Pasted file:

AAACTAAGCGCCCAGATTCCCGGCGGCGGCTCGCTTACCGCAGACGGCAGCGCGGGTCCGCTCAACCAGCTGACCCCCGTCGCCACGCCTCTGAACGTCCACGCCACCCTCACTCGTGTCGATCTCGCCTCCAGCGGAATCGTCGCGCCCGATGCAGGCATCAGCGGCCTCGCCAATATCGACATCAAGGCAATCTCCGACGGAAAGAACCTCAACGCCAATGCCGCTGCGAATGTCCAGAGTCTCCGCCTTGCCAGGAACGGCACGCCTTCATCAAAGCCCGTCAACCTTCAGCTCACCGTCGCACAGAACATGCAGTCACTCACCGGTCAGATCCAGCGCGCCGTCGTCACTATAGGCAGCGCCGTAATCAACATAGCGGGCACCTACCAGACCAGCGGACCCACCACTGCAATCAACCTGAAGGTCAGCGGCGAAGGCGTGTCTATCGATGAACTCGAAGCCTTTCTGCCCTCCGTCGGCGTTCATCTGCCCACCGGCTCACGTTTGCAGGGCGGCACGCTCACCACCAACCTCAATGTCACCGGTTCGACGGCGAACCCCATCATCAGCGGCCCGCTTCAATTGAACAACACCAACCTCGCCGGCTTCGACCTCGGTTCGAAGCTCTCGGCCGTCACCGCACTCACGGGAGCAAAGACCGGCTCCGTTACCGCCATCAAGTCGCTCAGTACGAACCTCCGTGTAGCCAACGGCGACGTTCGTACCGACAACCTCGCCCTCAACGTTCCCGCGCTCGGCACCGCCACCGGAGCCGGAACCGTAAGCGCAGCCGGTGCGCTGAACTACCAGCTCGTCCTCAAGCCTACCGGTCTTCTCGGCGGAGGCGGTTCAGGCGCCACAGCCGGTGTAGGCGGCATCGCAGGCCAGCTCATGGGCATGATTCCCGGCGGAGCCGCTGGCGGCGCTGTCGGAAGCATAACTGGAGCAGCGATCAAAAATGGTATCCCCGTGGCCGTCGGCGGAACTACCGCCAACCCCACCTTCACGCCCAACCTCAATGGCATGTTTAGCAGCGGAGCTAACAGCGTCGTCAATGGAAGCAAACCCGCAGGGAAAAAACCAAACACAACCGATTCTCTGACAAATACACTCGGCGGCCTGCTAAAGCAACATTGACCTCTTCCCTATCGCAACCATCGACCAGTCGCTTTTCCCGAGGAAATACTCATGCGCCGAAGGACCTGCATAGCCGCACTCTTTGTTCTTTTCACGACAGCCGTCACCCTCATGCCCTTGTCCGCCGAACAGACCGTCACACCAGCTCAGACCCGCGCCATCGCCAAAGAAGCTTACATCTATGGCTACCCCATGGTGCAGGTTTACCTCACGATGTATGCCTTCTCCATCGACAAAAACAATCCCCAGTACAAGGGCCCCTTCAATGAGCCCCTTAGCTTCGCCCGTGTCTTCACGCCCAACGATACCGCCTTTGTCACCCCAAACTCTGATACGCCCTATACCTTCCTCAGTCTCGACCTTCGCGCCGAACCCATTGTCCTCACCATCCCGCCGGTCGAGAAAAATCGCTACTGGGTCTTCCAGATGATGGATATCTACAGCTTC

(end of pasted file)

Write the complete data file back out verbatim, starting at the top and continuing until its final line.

AAACTAAGCGCCCAGATTCCCGGCGGCGGCTCGCTTACCGCAGACGGCAGCGCGGGTCCGCTCAACCAGCTGACCCCCGTCGCCACGCCTCTGAACGTCCACGCCACCCTCACTCGTGTCGATCTCGCCTCCAGCGGAATCGTCGCGCCCGATGCAGGCATCAGCGGCCTCGCCAATATCGACATCAAGGCAATCTCCGACGGAAAGAACCTCAACGCCAATGCCGCTGCGAATGTCCAGAGTCTCCGCCTTGCCAGGAACGGCACGCCTTCATCAAAGCCCGTCAACCTTCAGCTCACCGTCGCACAGAACATGCAGTCACTCACCGGTCAGATCCAGCGCGCCGTCGTCACTATAGGCAGCGCCGTAATCAACATAGCGGGCACCTACCAGACCAGCGGACCCACCACTGCAATCAACCTGAAGGTCAGCGGCGAAGGCGTGTCTATCGATGAACTCGAAGCCTTTCTGCCCTCCGTCGGCGTTCATCTGCCCACCGGCTCACGTTTGCAGGGCGGCACGCTCACCACCAACCTCAATGTCACCGGTTCGACGGCGAACCCCATCATCAGCGGCCCGCTTCAATTGAACAACACCAACCTCGCCGGCTTCGACCTCGGTTCGAAGCTCTCGGCCGTCACCGCACTCACGGGAGCAAAGACCGGCTCCGTTACCGCCATCAAGTCGCTCAGTACGAACCTCCGTGTAGCCAACGGCGACGTTCGTACCGACAACCTCGCCCTCAACGTTCCCGCGCTCGGCACCGCCACCGGAGCCGGAACCGTAAGCGCAGCCGGTGCGCTGAACTACCAGCTCGTCCTCAAGCCTACCGGTCTTCTCGGCGGAGGCGGTTCAGGCGCCACAGCCGGTGTAGGCGGCATCGCAGGCCAGCTCATGGGCATGATTCCCGGCGGAGCCGCTGGCGGCGCTGTCGGAAGCATAACTGGAGCAGCGATCAAAAATGGTATCCCCGTGGCCGTCGGCGGAACTACCGCCAACCCCACCTTCACGCCCAACCTCAATGGCATGTTTAGCAGCGGAGCTAACAGCGTCGTCAATGGAAGCAAACCCGCAGGGAAAAAACCAAACACAACCGATTCTCTGACAAATACACTCGGCGGCCTGCTAAAGCAACATTGACCTCTTCCCTATCGCAACCATCGACCAGTCGCTTTTCCCGAGGAAATACTCATGCGCCGAAGGACCTGCATAGCCGCACTCTTTGTTCTTTTCACGACAGCCGTCACCCTCATGCCCTTGTCCGCCGAACAGACCGTCACACCAGCTCAGACCCGCGCCATCGCCAAAGAAGCTTACATCTATGGCTACCCCATGGTGCAGGTTTACCTCACGATGTATGCCTTCTCCATCGACAAAAACAATCCCCAGTACAAGGGCCCCTTCAATGAGCCCCTTAGCTTCGCCCGTGTCTTCACGCCCAACGATACCGCCTTTGTCACCCCAAACTCTGATACGCCCTATACCTTCCTCAGTCTCGACCTTCGCGCCGAACCCATTGTCCTCACCATCCCGCCGGTCGAGAAAAATCGCTACTGGGTCTTCCAGATGATGGATATCTACAGCTTC